Are you protected? How to avoid ransomware attacks
May 20 2017 by Kate Woods
It exploited a vulnerability in the Windows operating system believed to have been developed by the National Security Agency, which became public last month. The recent attack could have been prevented by an update Microsoft previously made available to Windows users. "We've seen a huge focus on nation-state hacking by other countries including Russian Federation and North Korea".
- Who was behind the attack? You're only safe if you patch ASAP. "Still, the NSA can't be very proud of this". The attackers have locked up users' data and are demanding between $300 and $600 for the encryption key.
That quick thinking may have saved governments and companies millions of dollars and slowed the outbreak before USA -based computers were more widely infected. The NSA, FBI, and other USA governmental groups discover or pay to acquire zero-day attacks-ones which haven't yet been patched by companies such as Microsoft-to use in their arsenal of spy tools.
Smith wrote in a blog post Sunday that the attack is an excellent object lesson in why governments stockpiling such vulnerabilities is such a problem.
Authorities fear that new variations on the malware may begin spreading this week as more threat actors get their hands on the code and create new versions that behave differently but with the same effect. Computers running Microsoft Windows were infected with "WanaCrypt0r 2.0 or WannaCry" ransomware.
Also known by other names such as "WannaCrypt", these assaults on Windows PCs-which encrypted unsuspecting users' data, then demanded a ransom payable in bitcoin to restore access-didn't need to happen at all.
"In some ways it's a daring move by Microsoft", Klein says. Over the weekend the company took the unusual step of releasing a similar patch for Windows XP, which the company announced in 2014 it would no longer support.
There are plenty of theories - among them that far too many computers in hospitals were running Windows XP. No matter how Microsoft pushes the newest system to customers (the upgrades are free), some systems stick with the old versions, simply because they can't afford the switching effort in terms of the time required and the old hardware's insufficiency.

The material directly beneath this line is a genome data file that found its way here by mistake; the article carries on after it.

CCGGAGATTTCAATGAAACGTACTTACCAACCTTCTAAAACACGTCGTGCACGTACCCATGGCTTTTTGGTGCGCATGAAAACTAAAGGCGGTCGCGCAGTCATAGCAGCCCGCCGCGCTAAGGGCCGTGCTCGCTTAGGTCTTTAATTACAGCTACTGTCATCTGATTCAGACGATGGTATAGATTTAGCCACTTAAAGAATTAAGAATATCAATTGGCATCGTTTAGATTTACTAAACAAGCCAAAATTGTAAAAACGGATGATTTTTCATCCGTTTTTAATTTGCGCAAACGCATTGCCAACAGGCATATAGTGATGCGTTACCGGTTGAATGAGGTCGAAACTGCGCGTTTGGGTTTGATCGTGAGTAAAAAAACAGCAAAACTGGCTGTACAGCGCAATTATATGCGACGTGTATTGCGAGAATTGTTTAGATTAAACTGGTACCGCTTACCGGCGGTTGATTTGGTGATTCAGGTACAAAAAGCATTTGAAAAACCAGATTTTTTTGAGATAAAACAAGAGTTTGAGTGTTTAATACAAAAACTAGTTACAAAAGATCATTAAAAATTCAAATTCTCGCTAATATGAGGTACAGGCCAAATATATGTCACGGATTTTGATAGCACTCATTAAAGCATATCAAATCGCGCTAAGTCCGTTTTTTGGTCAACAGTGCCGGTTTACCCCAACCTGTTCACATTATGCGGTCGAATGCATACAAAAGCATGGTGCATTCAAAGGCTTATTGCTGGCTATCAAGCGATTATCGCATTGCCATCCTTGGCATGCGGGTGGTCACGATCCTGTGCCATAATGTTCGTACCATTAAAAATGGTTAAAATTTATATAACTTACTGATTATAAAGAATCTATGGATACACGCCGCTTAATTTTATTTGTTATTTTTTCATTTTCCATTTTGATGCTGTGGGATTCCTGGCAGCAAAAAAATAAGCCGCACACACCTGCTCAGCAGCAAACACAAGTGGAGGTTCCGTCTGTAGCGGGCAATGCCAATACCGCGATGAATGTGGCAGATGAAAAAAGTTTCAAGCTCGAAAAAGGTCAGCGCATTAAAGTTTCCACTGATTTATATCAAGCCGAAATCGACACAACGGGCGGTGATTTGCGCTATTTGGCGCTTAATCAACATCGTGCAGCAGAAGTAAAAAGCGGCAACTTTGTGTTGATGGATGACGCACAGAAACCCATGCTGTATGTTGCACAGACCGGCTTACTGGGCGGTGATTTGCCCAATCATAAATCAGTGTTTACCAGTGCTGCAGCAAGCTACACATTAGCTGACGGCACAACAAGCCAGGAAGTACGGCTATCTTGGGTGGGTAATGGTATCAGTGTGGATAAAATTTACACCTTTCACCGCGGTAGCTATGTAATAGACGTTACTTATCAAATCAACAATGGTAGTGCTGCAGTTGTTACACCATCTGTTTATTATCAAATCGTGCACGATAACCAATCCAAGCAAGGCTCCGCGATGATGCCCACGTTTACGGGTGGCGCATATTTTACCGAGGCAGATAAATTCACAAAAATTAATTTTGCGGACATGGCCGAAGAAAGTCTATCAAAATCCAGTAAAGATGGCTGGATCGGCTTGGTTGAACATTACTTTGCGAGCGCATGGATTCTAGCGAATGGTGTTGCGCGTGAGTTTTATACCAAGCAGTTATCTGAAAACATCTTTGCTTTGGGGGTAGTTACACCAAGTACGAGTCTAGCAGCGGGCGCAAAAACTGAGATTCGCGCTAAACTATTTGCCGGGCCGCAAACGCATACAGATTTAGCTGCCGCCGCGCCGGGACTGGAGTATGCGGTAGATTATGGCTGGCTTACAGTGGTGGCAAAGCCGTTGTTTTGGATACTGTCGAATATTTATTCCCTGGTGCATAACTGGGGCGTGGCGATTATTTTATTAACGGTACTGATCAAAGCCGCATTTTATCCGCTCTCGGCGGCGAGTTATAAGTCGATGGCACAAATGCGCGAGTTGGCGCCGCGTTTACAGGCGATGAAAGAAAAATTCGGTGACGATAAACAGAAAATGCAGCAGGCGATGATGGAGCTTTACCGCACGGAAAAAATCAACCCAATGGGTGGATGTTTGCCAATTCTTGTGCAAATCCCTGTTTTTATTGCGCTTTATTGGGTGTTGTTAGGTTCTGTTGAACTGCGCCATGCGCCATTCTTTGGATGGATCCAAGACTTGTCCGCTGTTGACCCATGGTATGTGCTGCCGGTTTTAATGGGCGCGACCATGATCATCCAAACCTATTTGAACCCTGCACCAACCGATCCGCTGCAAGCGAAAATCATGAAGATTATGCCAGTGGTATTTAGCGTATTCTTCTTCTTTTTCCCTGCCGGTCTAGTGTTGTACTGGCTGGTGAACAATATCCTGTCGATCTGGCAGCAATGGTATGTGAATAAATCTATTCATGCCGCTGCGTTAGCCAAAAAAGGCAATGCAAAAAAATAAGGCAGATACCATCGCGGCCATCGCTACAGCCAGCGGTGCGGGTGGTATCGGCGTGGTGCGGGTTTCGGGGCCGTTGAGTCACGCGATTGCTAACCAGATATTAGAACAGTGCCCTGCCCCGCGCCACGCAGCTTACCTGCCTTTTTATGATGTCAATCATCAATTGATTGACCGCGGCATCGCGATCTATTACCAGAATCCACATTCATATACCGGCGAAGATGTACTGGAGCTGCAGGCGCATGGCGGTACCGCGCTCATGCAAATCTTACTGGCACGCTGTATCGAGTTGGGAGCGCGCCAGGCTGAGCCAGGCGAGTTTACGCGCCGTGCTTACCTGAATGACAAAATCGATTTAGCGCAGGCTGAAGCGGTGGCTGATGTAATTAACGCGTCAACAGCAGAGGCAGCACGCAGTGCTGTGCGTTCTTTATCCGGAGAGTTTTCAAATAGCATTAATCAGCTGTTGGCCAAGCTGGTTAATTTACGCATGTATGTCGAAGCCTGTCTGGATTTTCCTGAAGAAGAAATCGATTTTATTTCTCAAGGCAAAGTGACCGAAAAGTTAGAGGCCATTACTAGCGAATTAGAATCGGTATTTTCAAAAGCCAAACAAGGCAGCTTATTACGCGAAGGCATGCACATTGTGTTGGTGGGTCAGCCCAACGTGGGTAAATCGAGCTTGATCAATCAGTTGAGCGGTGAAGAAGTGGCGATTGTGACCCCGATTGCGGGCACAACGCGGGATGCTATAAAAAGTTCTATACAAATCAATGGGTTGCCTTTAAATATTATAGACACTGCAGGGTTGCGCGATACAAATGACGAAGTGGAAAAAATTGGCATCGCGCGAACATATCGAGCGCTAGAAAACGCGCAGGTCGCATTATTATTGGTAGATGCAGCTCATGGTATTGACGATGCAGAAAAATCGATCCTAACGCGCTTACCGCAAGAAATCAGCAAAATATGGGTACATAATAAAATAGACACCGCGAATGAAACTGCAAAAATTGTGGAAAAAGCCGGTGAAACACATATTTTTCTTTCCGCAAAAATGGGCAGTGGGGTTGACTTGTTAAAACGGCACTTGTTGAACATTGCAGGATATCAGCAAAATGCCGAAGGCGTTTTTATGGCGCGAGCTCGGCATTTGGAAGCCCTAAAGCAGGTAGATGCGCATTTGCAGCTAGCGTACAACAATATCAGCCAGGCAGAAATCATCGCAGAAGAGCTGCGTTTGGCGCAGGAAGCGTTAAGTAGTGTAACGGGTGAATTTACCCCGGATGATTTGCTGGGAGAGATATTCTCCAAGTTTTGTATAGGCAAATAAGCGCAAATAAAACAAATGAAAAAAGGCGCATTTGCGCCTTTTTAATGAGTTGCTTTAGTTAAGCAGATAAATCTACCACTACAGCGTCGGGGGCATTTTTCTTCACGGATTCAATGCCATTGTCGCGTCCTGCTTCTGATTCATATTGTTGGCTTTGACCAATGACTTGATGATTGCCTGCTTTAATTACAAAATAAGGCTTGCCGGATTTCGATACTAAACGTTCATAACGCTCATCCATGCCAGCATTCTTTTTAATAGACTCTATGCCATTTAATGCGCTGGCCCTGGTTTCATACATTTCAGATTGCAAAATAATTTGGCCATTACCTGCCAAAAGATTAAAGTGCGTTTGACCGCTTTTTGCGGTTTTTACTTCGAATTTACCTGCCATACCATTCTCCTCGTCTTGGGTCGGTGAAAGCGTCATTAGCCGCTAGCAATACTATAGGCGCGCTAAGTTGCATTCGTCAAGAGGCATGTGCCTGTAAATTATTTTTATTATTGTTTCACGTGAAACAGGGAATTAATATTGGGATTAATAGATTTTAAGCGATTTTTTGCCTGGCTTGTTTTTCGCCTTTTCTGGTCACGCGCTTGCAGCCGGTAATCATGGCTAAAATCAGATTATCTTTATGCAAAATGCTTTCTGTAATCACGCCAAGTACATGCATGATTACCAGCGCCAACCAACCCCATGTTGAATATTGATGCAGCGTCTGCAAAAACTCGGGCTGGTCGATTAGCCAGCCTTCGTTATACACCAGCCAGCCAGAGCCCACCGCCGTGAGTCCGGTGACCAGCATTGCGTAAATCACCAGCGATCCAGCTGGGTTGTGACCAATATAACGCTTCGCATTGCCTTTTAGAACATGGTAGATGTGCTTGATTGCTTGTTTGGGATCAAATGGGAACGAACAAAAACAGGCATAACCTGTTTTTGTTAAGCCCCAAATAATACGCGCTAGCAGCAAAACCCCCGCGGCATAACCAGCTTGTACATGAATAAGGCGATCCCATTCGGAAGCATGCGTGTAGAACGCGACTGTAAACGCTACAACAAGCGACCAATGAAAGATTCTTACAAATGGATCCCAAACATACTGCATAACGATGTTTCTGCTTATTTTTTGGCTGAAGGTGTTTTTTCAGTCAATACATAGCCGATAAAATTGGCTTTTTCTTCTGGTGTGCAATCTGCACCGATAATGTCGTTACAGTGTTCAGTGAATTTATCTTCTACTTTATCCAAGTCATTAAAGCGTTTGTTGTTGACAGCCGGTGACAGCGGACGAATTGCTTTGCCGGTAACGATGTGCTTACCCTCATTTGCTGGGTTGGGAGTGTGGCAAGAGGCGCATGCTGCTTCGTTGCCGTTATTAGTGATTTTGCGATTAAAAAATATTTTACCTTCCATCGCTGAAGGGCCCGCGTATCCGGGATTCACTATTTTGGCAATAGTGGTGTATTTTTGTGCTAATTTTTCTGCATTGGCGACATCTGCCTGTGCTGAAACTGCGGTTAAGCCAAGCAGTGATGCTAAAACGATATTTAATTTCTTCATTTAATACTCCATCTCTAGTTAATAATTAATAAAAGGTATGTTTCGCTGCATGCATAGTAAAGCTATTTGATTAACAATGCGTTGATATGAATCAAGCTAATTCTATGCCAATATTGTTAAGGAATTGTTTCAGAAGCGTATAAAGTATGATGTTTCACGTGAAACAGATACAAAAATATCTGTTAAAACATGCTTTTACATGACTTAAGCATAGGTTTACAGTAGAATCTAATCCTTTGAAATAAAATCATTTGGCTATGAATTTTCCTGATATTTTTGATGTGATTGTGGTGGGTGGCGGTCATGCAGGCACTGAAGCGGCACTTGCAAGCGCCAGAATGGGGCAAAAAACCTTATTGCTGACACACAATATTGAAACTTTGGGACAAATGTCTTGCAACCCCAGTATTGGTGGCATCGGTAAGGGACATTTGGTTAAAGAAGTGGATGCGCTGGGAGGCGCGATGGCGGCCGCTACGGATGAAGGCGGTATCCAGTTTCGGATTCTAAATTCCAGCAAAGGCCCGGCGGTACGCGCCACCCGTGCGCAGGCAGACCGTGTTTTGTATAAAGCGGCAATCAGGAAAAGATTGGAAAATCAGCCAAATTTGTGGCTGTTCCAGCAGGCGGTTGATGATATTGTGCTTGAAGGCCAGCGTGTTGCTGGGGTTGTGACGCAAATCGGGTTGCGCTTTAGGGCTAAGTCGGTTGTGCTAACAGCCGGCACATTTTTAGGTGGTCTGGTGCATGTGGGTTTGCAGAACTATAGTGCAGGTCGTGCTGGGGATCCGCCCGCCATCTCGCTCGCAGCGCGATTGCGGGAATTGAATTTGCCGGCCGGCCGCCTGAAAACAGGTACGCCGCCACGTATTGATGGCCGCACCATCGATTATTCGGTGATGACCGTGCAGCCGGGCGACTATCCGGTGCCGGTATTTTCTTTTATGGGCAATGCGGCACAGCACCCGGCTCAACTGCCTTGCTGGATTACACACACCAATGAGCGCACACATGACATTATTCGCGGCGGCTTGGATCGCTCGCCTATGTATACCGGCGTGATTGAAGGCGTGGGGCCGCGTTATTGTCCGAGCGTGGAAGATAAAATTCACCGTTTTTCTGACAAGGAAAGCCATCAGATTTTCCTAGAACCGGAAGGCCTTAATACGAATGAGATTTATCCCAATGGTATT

At least two security firms-a FOX-IT here and CrowdStrike here-said spam that sent fake invoices to end users provided the crucial initial vector to seed the self-replicating attack, but none of the three companies have produced copies. He noted, however, the complexity that can be involved in patching a security hole. "To protect your computer from such malicious malwares, one should be aware of the security measures and install all necessary updates", Dinesh Yadav, superintendent of police (city), said in a press note.
Edward Snowden, the former NSA contractor who leaked evidence of the agency's data collection program in 2013, has spoken out on Twitter to criticize the NSA for building this "dangerous attack tool". New cybersecurity policies should find a way to work with companies to coordinate intelligence about vulnerabilities. Backups often are also out of date and missing critical information. The idea behind ransomware is simple: no one is willing to pay as much as you for your data.
"It's not rocket science", Litan said. Asked what the company is doing to prevent such exploitations, he cited "basic IT security blocking and tackling".
"People going back to work on Monday may switch on their computers and see their systems have been impacted", he said.
The ransomware attack was particularly malicious, because if just one person in an organization clicked on an infected attachment or bad link, all the computers in a network would be infected, said Vikram Thakur, technical director of Symantec Security Response.